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Physician Pay For Performance: My 2008 Experience

It’s official. Happy has now earned his CMS physician  pay for performance PQRI Bonus for 2008, a direct deposit into Happy’s bank account. PQRI stands for Physician Quality Reporting Initiative.  How much was my PQRI Medicare pay for performance bonus for calendar year 2008? A $2,500 check written out directly to Happy by the  Medicare National Bank.  CMS gives a wonderful overview of the history of PQRI .  PQRI is the Medicare pay for performance program for physicians that was initiated by Congressional mandate in the latter half of 2007.   Doctors have an opportunity to earn back 2% of their gross Medicare collections (which the government calls a bonus but which I call legalized theft) by submitting a grotesque amount of quality performance paper work to the Medicare National Bank. It’s one giant PQRI guideline game.

PQRI reporting is currently voluntary, but legislation in future years will certainly mandate reductions in payment for not submitting data, all but making this program a punitive standard.  Many physicians failed to meet the requirements to get paid under CMS pay for performance program guidelines in the latter half of 2007, the first year for PQRI measures. Read more »

*This blog post was originally published at The Happy Hospitalist Blog*

Healthcare Red Tape Of The Week: PQRI

How has the Physician Quality Reporting Initiative (PQRI) been going? Some insights are offered from an internist in the trenches, (the only 1 of 20 physicians in his practice who was able to figure out how to comply with the PQRI rules), The Happy Hospitalist:

I found out today many docs may not have qualified because of the way the government PQRI computers crunched the data (imagine that). You see, if my quality indicator was for antiplatelet use in stroke, and I submitted to CMS stroke as the 4th ICD code, along with three comorbid conditions ( like DM, COPD, CAD), unless I submitted stroke as diagnosis #1, PQRI would reject my submission. So CMS accepts your E&M code with stroke listed as the 4th diagnosis to get paid, but when that claim makes it to the PQRI folks, because stroke was diagnosis #4 and not diagnosis#1, PQRI would reject the submission and doctors all over this country were dinged for not reporting on 80% of qualified patients…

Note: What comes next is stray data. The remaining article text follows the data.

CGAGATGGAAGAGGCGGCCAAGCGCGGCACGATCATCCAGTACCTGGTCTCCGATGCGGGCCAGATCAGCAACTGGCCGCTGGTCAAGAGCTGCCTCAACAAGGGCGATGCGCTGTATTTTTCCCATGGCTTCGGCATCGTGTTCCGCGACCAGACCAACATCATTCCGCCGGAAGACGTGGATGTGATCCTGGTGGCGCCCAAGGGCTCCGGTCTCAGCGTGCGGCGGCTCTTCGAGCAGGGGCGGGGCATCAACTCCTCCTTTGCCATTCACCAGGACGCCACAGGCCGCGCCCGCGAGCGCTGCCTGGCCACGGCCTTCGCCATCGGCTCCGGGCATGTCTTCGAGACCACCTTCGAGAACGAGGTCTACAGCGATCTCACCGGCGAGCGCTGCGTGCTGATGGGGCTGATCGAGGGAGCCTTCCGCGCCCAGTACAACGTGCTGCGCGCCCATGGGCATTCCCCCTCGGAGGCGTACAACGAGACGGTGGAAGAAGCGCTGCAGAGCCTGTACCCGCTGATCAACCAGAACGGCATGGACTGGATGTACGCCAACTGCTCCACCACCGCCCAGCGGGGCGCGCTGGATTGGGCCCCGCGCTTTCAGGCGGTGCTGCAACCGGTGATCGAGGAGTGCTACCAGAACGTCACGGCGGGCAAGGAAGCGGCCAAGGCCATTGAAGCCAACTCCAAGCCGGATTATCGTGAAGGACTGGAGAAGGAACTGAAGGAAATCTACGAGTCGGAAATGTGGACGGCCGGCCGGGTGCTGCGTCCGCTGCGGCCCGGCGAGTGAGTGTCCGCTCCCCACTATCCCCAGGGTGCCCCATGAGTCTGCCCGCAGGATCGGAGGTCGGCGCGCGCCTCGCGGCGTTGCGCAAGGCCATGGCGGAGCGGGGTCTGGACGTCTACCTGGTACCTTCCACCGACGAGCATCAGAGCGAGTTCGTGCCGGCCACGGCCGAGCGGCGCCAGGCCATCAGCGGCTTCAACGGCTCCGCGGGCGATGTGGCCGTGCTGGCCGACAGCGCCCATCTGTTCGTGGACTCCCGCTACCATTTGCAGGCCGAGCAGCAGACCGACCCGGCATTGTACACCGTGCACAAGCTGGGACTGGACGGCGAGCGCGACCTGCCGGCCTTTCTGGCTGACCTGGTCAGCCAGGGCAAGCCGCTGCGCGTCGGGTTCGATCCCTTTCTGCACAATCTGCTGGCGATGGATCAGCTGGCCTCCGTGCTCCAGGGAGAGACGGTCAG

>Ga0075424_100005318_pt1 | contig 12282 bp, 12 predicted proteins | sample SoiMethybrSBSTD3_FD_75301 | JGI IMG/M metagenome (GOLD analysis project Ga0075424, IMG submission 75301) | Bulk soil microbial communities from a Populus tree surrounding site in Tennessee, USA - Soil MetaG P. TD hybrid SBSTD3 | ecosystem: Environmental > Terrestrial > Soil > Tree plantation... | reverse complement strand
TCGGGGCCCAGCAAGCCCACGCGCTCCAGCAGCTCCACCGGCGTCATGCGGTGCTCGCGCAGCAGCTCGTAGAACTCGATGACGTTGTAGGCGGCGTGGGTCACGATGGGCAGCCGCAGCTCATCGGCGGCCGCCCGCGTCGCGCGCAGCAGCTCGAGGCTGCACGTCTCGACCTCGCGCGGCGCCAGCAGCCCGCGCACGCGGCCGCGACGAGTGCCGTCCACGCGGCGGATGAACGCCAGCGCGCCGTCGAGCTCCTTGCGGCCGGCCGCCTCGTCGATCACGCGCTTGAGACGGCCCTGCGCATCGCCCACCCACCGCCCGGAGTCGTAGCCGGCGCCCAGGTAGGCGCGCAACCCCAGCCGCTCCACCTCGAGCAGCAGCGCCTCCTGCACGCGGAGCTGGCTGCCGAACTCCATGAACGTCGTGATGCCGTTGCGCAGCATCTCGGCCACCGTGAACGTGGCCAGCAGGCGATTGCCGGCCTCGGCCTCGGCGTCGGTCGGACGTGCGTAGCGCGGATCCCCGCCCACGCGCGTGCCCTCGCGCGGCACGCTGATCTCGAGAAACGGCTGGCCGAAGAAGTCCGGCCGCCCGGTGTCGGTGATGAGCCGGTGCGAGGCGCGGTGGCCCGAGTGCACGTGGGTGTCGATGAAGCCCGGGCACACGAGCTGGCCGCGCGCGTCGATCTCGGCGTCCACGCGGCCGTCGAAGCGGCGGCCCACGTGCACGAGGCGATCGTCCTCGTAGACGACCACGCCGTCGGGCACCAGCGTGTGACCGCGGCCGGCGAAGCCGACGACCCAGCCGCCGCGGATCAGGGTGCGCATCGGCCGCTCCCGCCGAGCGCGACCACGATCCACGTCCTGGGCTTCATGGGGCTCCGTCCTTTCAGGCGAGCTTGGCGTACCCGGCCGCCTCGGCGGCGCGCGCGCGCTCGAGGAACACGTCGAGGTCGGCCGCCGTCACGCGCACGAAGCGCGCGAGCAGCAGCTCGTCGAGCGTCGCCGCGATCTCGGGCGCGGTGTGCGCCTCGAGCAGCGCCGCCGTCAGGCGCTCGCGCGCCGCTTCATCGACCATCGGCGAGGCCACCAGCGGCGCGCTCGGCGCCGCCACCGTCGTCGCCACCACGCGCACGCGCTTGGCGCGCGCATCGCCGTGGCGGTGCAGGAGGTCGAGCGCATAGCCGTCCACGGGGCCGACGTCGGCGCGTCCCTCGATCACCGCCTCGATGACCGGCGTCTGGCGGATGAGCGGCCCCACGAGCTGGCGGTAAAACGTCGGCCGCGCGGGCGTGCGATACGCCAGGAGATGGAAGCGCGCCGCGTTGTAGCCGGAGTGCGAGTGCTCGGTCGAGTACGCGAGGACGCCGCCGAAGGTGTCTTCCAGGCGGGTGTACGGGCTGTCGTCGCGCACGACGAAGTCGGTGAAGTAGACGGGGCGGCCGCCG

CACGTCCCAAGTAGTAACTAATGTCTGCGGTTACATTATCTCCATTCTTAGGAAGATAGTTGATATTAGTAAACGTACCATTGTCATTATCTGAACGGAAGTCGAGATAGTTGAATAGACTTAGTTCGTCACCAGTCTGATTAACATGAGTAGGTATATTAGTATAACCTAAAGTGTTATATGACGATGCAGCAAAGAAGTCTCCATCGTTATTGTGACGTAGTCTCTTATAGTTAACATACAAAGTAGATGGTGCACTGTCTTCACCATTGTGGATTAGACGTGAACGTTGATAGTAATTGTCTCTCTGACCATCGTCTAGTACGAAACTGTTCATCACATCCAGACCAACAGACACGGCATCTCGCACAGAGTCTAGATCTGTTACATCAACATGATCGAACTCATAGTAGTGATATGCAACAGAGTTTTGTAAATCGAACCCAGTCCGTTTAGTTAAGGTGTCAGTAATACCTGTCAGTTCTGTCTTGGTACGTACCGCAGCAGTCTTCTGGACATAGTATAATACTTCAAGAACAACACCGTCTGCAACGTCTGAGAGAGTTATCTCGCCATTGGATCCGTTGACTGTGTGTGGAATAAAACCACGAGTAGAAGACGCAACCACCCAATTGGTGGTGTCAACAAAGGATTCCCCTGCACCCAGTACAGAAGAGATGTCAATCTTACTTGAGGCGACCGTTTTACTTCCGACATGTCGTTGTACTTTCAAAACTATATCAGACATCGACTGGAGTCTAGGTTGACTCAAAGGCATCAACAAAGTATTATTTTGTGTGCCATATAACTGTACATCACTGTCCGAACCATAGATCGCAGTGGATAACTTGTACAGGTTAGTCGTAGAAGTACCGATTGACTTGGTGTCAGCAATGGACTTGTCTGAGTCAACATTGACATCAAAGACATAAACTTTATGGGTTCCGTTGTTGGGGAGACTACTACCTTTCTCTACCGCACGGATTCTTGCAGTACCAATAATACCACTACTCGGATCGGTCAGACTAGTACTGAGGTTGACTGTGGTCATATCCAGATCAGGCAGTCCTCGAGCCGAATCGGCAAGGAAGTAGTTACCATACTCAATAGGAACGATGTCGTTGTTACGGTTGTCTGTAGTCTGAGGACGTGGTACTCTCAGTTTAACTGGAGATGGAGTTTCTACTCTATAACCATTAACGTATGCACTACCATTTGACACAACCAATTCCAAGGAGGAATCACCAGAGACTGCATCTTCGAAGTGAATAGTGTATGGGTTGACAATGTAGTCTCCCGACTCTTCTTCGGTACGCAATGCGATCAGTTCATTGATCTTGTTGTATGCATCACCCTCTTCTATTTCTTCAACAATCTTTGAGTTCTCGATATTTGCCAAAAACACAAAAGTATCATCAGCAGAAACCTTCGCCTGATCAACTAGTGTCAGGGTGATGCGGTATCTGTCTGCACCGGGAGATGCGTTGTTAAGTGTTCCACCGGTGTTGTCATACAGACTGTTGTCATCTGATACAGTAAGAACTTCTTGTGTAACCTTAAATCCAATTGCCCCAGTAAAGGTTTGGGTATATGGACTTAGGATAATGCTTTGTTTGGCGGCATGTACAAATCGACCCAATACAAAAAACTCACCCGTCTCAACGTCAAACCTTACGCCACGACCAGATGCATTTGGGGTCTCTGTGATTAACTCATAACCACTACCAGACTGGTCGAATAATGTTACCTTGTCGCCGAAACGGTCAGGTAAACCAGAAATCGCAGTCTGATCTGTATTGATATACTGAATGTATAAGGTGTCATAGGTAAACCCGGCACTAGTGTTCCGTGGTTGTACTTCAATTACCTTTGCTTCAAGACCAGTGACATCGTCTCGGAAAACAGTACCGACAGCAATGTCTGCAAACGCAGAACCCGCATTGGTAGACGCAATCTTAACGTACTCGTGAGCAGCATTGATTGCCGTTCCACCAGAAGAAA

I also found out that PQRI indicator #36 calls for rehab ordered for all “intracranial” hemorrhage. During my meeting today I found out that the only ICD codes linked to this quality indicator are “intracerebral” hemorrhage. Sub dural bleeds, which are intracranial, are excluded. So are subarachnoids. They have problems even defining what they are trying to measure.

Latest Interviews

IDEA Labs: Medical Students Take The Lead In Healthcare Innovation

It’s no secret that doctors are disappointed with the way that the U.S. healthcare system is evolving. Most feel helpless about improving their work conditions or solving technical problems in patient care. Fortunately one young medical student was undeterred by the mountain of disappointment carried by his senior clinician mentors…

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How To Be A Successful Patient: Young Doctors Offer Some Advice

I am proud to be a part of the American Resident Project an initiative that promotes the writing of medical students residents and new physicians as they explore ideas for transforming American health care delivery. I recently had the opportunity to interview three of the writing fellows about how to…

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Latest Book Reviews

Book Review: Is Empathy Learned By Faking It Till It’s Real?

I m often asked to do book reviews on my blog and I rarely agree to them. This is because it takes me a long time to read a book and then if I don t enjoy it I figure the author would rather me remain silent than publish my…

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The Spirit Of The Place: Samuel Shem’s New Book May Depress You

When I was in medical school I read Samuel Shem s House Of God as a right of passage. At the time I found it to be a cynical yet eerily accurate portrayal of the underbelly of academic medicine. I gained comfort from its gallows humor and it made me…

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Eat To Save Your Life: Another Half-True Diet Book

I am hesitant to review diet books because they are so often a tangled mess of fact and fiction. Teasing out their truth from falsehood is about as exhausting as delousing a long-haired elementary school student. However after being approached by the authors’ PR agency with the promise of a…

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